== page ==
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Chembiochem. 2016 Jun 16;17(12):1107-10. doi: 10.1002/cbic.201600136. Epub 2016 Apr 20.

Nanostructures from Synthetic Genetic Polymers.

Author information

1
Medical Research Council Laboratory of Molecular Biology, Francis Crick Avenue, Cambridge, CB2 0QH, UK. alex.taylor@concordia.ca.
2
Department of Biology/Centre for Applied Synthetic Biology, Concordia University, 7141 Rue Sherbrooke, Montreal, H4B 1R6, Canada. alex.taylor@concordia.ca.
3
Division of Structural Biology, The Institute of Cancer Research, Chester Beatty Laboratories), 237 Fulham Road, London, SW3 6JB, UK.
4
Medical Research Council Laboratory of Molecular Biology, Francis Crick Avenue, Cambridge, CB2 0QH, UK.
5
Rega Institute, KU Leuven, Minderbroedersstraat 10, 3000, Leuven, Belgium.
6
Institute of Systems and Synthetic Biology, Université Evry, 5 rue Henri Desbrueres, 91030, Evry Cedex, France.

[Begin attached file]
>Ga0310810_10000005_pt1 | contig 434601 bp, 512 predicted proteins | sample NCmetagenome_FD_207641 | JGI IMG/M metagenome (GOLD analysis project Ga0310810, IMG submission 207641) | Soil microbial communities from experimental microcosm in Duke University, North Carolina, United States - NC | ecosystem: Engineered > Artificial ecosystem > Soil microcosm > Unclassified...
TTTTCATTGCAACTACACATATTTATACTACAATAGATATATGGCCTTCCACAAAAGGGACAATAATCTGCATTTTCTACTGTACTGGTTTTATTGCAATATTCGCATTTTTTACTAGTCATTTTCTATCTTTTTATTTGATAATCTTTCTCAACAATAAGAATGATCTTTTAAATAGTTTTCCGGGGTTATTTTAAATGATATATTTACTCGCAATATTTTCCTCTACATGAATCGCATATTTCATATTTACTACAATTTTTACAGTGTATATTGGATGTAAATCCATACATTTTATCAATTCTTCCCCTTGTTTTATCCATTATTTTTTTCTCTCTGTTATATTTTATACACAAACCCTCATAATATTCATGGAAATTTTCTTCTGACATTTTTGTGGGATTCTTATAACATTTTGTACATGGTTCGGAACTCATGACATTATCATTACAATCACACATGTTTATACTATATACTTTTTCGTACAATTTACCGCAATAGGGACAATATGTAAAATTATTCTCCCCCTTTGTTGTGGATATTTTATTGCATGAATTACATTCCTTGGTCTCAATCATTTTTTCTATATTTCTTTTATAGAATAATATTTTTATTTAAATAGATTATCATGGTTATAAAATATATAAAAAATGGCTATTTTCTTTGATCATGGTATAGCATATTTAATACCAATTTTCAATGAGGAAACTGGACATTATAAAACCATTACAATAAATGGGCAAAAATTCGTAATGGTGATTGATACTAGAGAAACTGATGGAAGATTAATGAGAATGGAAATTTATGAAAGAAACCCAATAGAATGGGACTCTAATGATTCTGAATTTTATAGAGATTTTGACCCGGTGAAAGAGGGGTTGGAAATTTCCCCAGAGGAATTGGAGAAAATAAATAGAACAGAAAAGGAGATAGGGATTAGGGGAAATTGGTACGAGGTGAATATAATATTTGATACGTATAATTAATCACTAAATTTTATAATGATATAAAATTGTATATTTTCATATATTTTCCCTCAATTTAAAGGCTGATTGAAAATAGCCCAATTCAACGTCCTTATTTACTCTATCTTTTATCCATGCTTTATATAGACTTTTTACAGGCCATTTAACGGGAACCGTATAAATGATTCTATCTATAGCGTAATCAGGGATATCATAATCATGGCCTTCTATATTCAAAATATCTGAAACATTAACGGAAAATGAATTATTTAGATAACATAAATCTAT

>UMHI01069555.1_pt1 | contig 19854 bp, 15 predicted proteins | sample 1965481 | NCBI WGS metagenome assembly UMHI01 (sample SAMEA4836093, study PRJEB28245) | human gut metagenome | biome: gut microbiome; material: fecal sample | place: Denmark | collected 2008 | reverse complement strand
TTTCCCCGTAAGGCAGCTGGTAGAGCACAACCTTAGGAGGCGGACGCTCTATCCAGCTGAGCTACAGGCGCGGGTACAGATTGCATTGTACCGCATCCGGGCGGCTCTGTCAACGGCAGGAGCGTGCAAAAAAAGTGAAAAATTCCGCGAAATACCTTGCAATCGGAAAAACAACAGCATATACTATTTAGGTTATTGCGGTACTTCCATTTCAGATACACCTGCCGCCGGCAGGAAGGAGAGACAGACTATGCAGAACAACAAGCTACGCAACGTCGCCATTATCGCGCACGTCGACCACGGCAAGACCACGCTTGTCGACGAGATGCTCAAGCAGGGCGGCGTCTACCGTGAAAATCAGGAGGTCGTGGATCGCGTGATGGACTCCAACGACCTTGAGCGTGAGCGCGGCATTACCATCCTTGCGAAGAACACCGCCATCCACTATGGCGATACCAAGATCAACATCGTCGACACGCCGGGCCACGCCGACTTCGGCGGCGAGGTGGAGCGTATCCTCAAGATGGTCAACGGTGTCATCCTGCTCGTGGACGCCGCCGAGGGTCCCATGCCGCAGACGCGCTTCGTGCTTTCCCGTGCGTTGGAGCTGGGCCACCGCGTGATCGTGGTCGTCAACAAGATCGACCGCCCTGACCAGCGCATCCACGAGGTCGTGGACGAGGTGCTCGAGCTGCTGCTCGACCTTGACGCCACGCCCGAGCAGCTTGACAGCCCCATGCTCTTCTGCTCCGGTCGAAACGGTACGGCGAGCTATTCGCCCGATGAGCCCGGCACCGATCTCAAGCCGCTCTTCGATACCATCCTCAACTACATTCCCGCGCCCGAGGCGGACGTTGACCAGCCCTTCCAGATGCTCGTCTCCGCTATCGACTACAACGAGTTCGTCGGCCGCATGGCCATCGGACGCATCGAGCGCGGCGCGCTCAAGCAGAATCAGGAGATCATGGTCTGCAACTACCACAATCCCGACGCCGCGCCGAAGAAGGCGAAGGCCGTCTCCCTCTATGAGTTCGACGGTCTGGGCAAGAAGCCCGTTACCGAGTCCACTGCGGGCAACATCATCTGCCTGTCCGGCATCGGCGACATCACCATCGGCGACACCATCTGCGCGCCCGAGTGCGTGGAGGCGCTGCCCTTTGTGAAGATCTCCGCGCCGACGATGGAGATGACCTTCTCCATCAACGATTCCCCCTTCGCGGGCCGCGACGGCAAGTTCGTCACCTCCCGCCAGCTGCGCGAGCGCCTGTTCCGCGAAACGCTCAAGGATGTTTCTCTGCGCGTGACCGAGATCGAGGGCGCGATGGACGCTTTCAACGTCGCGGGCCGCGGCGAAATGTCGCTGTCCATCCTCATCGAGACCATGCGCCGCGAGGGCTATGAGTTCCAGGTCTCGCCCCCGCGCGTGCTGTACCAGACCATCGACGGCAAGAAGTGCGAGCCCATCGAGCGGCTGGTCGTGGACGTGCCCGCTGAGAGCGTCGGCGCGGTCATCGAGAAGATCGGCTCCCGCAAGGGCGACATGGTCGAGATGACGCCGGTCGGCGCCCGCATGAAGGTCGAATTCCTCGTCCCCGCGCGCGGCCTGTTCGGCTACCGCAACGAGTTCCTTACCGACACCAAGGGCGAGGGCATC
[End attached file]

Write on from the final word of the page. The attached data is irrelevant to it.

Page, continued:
7
Medical Research Council Laboratory of Molecular Biology, Francis Crick Avenue, Cambridge, CB2 0QH, UK. ph1@mrc-lmb.cam.ac.uk.

Abstract

Nanoscale objects of increasing complexity can be constructed from DNA or RNA. However, the scope of potential applications could be enhanced by expanding beyond the moderate chemical diversity of natural nucleic acids. Here, we explore the construction of nano-objects made entirely from alternative building blocks: synthetic genetic polymers not found in nature, also called xeno nucleic acids (XNAs). Specifically, we describe assembly of 70 kDa tetrahedra elaborated in four different XNA chemistries (2'-fluro-2'-deoxy-ribofuranose nucleic acid (2'F-RNA), 2'-fluoroarabino nucleic acids (FANA), hexitol nucleic acids (HNA), and cyclohexene nucleic acids (CeNA)), as well as mixed designs, and a ∼600 kDa all-FANA octahedron, visualised by electron microscopy. Our results extend the chemical scope for programmable nanostructure assembly, with implications for the design of nano-objects and materials with an expanded range of structural and physicochemical properties, including enhanced biostability.

KEYWORDS:

DNA nanotechnology; chemical biology; electron microscopy; self-assembly; xeno nucleic acids (XNAs)

PMID:
26992063
PMCID:
PMC4973672
DOI:
10.1002/cbic.201600136
[Indexed for MEDLINE]
Free PMC Article

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